Nanostructured materials towards high-efficiency visible and ultraviolet light emitting diodes : structure-property correlation on the nanoscale
Author(s)Goodman, Sarah Ann.
Massachusetts Institute of Technology. Department of Materials Science and Engineering.
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Lighting applications account for 15% of the world's energy consumption, indicating that highly efficient light emitting diodes (LEDs) have a tremendous potential to decrease energy usage. While LEDs are becoming more common in applications from households to industry, a number of improvements must be made to allow LEDs to achieve their maximum efficiency. In this thesis, we examine InGaN/GaN multiple quantum well (MQW) LEDs, which set the industry standard for blue/green inorganic LEDs with an external quantum efficiency of 70%. However, these LEDs suffer from efficiency droop, a phenomenon in which the device efficiency decreases past a certain threshold current. Additionally, the material quality suffers because lattice mismatches introduce defects into the device. We first examine electron energy-loss spectroscopy (EELS) as a method to investigate In fluctuations within the quantum wells, which are thought to contribute to efficiency droop.EELS has been extensively utilized in the literature to characterize QW composition, but as highƯ resolution aberration-corrected scanning transmission electron microscopy (STEM) becomes the standard. investigations of the impact of the electron beam on the sample and EELS analysis are required. Here, we demonstrate imaging parameters for which beam-induced carbon deposition leads to the introduction of artifacts in EELS spectra. We find that with decreasing pixel sizes for EELS maps, carbon accumulates on the sample, causing an increase in the multiple scattering plasmons of carbon to interfere with the power-law background subtraction of the In pre-edge. This effect is demonstrated across three state-of-the-art aberration-corrected STEM platforms, showing the ubiquitous nature of carbon contamination even in the most advanced instruments. Next, we investigate the spectral broadening around V-pit defects in InGaN/GaN MQW LEDs.As V-pit engineering, the practice of intentionally introducing V-pits into an LED in order to improve the efficiency, becomes more widespread, it is critical to understand the impact of VƯpits on the emission spectrum of LEDs. Here, we use cathodoluminescence (CL) spectroscopy within the S/TEM to identify three distinct regions of emission around V-pits. We identify blueƯ-shifted emission in the QWs of the V-pit sidewalls and confirm that the blue shift is due to reduced In composition. We find blue-shifted emission in the c-plane QWs adjacent to and in between V-pits that have been perturbed by strain-relaxation induced by V-pit formation. To take advantage of the V-pit-induced spectral broadening of the LED emission spectrum, we present a nanotextured device architecture based on V-pit overlap that emits broadly over a 100 nm range and does not require a nanofabricated template.The efficiency of InGaN-based LEDs can be improved by tackling phenomena within the material that lead to nonradiative recombination, but efficiency can also be increased by implementing additional structural features to the LEDs that can enhance emission, particularly for UV LEDs that generally suffer from low efficiency. Here, we extend the energy range of surface plasmons in aluminum nanodisks into the UV by controlling the nanodisk diameter using high-resolution electron beam lithography. We use STEM-EELS to map the complete plasmonic spectrum of aluminum nanodisks from 3-120 nm in diameter, achieving surface plasmons in the range of 2-10 eV. Additionally, investigations of the surface and volume plasmon decay at the nanodisk boundary open up pathways for further understanding of electron beam-matter interactions. This thesis work is motivated by the growing need for sustainable lighting sources.and we tackle this topic by providing new insights into a common methodology used for investigating sources of efficiency droop, analyzing the impact of defects used for efficiency improvement on LED emission. and by pushing the surface plasmon energies of aluminum nanostructures into the UV for the possibility of incorporation into UV LEDs for efficiency enhancement.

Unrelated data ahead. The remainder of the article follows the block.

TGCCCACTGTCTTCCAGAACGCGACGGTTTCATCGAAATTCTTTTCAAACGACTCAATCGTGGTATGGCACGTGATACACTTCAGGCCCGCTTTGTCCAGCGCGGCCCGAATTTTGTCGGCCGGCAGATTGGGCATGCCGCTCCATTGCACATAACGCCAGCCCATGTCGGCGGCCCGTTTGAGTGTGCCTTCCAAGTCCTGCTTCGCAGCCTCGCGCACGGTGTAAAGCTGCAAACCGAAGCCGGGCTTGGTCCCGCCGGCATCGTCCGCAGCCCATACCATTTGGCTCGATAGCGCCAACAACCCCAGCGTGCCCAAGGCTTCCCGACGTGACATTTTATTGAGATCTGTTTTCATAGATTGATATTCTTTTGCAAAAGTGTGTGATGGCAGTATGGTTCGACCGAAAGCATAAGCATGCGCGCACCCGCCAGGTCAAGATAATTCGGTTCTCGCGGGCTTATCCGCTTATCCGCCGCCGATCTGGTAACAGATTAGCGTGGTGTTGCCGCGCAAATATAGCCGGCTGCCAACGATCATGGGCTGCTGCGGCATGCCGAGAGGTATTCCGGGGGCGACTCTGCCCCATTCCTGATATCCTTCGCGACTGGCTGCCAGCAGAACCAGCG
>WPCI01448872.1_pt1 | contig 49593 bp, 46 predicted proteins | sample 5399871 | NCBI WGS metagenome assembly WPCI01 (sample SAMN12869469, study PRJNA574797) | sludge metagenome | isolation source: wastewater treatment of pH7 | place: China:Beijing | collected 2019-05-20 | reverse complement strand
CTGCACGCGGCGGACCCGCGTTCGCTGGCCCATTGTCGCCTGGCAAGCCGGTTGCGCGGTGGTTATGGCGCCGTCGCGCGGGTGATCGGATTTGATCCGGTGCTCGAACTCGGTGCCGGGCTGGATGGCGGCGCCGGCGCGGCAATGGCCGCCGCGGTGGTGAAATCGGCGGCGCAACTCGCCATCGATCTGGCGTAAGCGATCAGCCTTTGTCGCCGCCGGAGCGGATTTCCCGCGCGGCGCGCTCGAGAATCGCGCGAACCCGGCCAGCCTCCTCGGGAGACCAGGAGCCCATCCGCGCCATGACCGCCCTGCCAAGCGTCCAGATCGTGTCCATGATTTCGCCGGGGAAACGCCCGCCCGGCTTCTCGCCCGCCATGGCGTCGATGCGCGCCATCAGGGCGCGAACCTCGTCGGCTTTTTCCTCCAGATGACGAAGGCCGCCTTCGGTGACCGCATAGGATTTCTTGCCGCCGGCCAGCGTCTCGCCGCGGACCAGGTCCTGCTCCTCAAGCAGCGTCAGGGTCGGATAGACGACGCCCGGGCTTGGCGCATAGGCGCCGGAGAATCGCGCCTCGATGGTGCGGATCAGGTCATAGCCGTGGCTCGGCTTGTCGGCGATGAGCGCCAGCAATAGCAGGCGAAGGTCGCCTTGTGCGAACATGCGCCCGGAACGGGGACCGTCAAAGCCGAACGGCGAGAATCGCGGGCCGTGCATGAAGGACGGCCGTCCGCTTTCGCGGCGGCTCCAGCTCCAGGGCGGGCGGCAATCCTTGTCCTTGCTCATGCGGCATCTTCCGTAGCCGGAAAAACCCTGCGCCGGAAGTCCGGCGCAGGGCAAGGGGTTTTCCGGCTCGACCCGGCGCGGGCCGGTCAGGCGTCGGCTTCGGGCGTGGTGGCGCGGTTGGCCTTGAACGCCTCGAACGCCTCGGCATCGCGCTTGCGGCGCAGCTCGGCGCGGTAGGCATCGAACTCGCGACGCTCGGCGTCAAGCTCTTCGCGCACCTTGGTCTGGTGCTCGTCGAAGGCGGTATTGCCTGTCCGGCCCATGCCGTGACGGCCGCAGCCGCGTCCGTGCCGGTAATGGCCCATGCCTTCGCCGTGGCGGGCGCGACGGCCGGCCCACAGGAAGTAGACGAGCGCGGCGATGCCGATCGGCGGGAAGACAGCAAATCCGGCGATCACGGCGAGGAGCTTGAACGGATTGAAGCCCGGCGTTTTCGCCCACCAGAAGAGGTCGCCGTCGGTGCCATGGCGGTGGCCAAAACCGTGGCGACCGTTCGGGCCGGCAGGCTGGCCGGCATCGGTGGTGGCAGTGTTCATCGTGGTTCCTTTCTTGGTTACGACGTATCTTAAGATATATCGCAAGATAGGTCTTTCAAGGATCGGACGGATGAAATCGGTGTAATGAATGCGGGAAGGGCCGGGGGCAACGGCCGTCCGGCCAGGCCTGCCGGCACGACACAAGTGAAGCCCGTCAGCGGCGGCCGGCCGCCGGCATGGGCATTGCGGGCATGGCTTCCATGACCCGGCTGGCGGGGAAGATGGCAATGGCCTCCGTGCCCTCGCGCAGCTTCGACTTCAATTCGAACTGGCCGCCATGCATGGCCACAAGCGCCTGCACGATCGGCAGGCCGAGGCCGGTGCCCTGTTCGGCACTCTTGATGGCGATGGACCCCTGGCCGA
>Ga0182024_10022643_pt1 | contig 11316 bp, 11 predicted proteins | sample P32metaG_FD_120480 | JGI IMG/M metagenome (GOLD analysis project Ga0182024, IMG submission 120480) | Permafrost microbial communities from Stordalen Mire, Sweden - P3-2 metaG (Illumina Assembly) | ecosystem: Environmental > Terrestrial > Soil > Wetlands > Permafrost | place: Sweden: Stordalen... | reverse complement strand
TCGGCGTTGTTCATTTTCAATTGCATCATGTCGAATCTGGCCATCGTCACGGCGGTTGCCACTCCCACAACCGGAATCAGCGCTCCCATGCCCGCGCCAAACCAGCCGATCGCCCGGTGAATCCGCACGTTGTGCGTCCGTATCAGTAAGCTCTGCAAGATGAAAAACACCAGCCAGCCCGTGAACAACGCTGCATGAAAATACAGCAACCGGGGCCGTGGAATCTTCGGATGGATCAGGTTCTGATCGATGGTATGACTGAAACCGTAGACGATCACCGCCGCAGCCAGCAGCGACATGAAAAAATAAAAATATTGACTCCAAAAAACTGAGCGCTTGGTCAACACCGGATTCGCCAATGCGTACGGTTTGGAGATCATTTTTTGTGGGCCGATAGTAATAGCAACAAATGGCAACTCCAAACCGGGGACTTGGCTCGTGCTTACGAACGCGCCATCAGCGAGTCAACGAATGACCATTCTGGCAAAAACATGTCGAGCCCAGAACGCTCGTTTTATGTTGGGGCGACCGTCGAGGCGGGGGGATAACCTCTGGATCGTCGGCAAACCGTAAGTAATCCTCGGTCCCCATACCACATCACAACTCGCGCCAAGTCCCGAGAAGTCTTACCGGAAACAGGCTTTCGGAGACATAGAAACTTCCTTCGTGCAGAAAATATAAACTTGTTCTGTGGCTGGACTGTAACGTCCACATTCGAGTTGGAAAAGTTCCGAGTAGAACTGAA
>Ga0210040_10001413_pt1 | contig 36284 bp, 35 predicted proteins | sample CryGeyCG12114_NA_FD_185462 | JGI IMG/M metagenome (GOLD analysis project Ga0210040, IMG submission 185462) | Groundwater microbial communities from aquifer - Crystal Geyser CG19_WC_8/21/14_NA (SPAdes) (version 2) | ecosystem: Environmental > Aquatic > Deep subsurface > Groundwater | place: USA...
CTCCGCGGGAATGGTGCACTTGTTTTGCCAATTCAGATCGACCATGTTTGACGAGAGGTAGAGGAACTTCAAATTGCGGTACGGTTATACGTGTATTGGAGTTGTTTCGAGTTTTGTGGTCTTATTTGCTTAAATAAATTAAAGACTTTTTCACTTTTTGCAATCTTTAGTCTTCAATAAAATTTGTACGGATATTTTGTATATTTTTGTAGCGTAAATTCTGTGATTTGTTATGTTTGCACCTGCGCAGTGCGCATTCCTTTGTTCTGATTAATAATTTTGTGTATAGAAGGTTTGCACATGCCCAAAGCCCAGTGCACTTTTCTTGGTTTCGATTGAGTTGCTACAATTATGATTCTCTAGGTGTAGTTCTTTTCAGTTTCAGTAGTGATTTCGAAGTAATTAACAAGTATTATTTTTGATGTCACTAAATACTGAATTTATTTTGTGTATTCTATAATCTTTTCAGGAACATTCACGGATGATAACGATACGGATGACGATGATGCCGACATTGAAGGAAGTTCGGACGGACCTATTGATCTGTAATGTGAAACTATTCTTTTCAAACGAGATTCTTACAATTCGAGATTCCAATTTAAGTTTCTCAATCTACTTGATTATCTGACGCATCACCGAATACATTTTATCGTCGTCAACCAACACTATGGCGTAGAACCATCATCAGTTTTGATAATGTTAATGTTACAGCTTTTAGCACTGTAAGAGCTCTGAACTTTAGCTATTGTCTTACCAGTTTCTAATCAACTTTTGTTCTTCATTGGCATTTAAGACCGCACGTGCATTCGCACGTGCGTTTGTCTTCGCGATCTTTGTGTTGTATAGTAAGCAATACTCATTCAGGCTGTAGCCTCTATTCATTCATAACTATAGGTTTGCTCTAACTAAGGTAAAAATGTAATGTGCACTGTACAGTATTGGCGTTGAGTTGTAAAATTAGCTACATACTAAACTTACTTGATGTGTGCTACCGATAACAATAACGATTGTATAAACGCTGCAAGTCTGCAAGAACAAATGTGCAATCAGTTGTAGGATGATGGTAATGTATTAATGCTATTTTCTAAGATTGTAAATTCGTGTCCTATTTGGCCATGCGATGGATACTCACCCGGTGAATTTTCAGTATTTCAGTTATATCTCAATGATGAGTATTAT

Thesis: Ph. D., Massachusetts Institute of Technology, Department of Materials Science and Engineering, 2020Cataloged from PDF version of thesis.Includes bibliographical references (pages 163-178).
DepartmentMassachusetts Institute of Technology. Department of Materials Science and Engineering
Massachusetts Institute of Technology
Materials Science and Engineering.